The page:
The Murder of King James I by Alastair Bellany & Thomas Cogswell

the murder of king james iThe plaster and the powder…

😀 😀 😀 😀 😀

Following the death of James VI and I in 1625, rumours abounded that he had been done away with by his favourite, George Villiers, by then Duke of Buckingham. Over the intervening period these rumours have been dismissed by historians, partly on the grounds of lack of real evidence and partly as a result of developments in the field of forensic medicine, which suggest other, natural causes for his death. In this book, the authors’ position is that whether James was or wasn’t murdered is not the point. They argue that it is how and why the allegations were made that matters, and how they were spread, perceived by contemporary society, and altered over time to suit the end purposes of various factions. They set out to prove that the allegations played a major role in the downfall of Charles I, and were still exerting a political influence many decades after the event, all through the period of Cromwell’s Protectorate, through the Restoration, and on to the final demise of the Stuart dynasty.

The authors start by examining the relationship between James, his son Charles, and Buckingham, favourite of both Royals. They show how Buckingham had worked his way up on the basis of favours granted by James to a position of extraordinary power and influence, a position which his contemporaries felt he abused. Through marriage and patronage, Buckingham had advanced many of his family and friends and this was thoroughly resented. Buckingham was also close to Charles and, by the time of James’ death, he was seen as exerting too much influence over the new King.

James VI and I by Daniel Mytens
James VI and I by Daniel Mytens

The authors then go into the actual circumstances of James’ death in great detail. They use an interesting technique, to examine the same event or period from a variety of different perspectives. So they look at the medical practices in place at the time, the medical protocols put in place by the King’s chief physician, letters written by a courtier giving the layman’s view of events in the sickroom. Then they discuss the aftermath – how the King’s death was immediately mythologised as a ‘good’ death – i.e., that he died sure in his Protestant faith, and how this view was spread to the populace. They look at the evidence, and subsequent rumours, relating to Buckingham’s behaviour in the sickroom, when he apparently gave the king a ‘plaster’ – some kind of poultice – and a potion, without the full sanction of James’ doctors. And they look at how this was the period when the practice of autopsies was in its infancy and how that played into the rumours.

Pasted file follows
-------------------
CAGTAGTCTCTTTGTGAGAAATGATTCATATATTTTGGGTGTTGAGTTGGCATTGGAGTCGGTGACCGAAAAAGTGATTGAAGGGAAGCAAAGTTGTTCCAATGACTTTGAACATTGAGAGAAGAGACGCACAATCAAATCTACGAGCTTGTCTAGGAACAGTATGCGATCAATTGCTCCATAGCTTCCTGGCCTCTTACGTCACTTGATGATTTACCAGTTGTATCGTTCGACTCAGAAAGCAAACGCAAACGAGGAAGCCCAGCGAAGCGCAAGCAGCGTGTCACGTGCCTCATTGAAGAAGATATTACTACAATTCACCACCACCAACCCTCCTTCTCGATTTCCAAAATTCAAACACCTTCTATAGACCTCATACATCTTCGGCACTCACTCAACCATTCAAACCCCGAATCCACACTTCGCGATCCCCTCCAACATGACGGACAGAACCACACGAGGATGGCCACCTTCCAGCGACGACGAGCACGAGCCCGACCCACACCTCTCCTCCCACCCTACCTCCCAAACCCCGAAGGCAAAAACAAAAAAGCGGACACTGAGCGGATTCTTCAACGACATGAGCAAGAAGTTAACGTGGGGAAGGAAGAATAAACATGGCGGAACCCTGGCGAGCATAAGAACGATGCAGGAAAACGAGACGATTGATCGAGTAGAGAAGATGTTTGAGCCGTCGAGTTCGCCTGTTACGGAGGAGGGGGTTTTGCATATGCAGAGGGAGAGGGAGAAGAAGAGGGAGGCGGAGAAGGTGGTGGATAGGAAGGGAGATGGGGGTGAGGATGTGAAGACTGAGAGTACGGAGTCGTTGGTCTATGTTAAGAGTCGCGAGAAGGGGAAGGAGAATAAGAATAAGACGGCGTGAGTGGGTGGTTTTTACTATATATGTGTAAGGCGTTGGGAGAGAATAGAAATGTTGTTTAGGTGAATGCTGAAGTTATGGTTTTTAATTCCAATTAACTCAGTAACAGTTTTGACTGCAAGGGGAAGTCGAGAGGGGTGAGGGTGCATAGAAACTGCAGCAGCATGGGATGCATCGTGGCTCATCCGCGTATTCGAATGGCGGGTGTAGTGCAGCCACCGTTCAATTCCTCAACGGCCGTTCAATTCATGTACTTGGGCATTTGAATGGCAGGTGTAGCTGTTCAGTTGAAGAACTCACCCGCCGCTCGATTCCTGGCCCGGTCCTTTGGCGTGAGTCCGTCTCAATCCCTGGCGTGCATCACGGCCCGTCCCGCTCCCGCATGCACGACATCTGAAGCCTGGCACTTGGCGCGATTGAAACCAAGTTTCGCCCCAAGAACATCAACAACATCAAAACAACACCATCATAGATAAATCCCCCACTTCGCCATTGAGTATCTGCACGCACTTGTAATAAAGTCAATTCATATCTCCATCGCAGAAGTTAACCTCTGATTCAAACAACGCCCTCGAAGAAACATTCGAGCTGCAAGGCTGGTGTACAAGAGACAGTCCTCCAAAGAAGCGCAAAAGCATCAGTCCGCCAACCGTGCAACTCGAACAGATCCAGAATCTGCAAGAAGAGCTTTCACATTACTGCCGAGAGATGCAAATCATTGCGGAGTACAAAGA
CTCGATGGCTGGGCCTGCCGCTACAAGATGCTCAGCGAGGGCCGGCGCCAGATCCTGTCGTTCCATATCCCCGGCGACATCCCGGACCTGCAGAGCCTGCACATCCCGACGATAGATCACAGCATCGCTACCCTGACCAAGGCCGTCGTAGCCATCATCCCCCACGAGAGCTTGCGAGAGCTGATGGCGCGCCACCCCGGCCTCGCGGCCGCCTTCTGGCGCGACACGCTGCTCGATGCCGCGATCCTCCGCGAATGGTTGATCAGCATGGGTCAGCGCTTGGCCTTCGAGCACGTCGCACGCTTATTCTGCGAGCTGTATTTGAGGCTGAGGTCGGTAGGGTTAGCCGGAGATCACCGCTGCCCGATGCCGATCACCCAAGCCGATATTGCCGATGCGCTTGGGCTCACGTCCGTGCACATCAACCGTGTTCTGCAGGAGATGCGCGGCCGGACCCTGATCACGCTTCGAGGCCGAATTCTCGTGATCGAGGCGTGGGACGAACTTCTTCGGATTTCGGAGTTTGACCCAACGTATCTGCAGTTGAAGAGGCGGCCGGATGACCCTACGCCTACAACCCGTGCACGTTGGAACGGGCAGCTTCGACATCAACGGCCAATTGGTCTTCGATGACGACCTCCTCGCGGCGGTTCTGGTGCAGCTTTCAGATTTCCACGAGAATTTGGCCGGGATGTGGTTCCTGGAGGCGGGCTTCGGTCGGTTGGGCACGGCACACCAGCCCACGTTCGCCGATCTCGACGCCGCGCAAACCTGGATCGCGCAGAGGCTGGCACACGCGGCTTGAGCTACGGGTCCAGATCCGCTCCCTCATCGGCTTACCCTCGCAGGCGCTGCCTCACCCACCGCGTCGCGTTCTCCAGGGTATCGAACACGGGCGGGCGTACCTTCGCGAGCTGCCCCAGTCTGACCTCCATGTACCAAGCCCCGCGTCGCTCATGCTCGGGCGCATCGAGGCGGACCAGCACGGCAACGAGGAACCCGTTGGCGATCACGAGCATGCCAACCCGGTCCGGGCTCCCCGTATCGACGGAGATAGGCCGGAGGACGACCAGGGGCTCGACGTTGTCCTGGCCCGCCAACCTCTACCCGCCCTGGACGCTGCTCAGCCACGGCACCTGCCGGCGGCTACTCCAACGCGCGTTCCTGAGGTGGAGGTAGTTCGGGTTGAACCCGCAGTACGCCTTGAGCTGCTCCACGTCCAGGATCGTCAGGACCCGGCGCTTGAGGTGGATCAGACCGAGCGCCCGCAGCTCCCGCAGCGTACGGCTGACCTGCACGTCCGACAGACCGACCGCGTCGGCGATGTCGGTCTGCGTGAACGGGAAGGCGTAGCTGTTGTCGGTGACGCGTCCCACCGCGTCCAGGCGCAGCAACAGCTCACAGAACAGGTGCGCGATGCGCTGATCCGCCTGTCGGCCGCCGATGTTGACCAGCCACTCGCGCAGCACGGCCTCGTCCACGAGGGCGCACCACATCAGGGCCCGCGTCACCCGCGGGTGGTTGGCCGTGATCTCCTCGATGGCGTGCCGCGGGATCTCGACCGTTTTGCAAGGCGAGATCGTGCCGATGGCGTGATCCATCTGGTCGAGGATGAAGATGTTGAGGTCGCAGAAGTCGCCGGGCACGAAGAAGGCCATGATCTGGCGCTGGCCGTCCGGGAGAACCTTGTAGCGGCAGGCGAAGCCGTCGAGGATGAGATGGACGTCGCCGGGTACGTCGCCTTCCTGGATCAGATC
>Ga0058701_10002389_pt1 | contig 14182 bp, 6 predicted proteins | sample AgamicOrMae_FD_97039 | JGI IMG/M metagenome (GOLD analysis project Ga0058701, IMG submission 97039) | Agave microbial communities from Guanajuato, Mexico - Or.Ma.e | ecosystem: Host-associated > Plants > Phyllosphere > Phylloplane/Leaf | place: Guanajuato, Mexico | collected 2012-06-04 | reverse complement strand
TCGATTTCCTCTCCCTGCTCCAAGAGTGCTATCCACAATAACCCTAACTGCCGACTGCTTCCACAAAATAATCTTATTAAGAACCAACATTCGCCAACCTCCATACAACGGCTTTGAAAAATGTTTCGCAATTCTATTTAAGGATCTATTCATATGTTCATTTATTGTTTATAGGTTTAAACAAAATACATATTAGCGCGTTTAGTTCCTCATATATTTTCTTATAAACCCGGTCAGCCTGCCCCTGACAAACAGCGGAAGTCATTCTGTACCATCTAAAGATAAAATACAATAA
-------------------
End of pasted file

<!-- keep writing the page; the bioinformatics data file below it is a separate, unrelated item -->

Prince Charles, later Charles I by Daniel Mytens
Prince Charles, later Charles I by Daniel Mytens

This approach of coming at the thing from various angles gives a slow and thorough build-up to an extremely detailed picture, and it’s the approach they take with each section of the book. The other main participant in the ‘story’ is George Eglisham, who put in print the rumour that Buckingham had in fact poisoned James, in his pamphlet The Forerunner of Revenge. Starting with a biography of Eglisham, they circle through printing and distribution methods, the growing use of propaganda on both sides of the religious divide, how this division has to be seen in a European rather than simply British context, and so on. They then follow the journey of the pamphlet, arguing that it and the rumours it contained played a crucial role in the failed Parliament of 1626, a role not given due weight by more recent historians. And they suggest that the pamphlet maintained its important influence throughout Charles’s reign and beyond, with his defence of Buckingham’s role making Charles seem complicit in his father’s murder in many eyes. This, they suggest, helped to define the public attitude to the Stuart dynasty through the rest of the century, and they show how the pamphlet was frequently re-edited and re-produced to further the schemes of various factions, with Eglisham being represented as everything from the disaffected Catholic that he actually was through to being some kind of Protestant hero when it suited.

George Villiers, Duke of Buckingham by Michiel J van Miereveld
George Villiers, Duke of Buckingham by Michiel J van Miereveld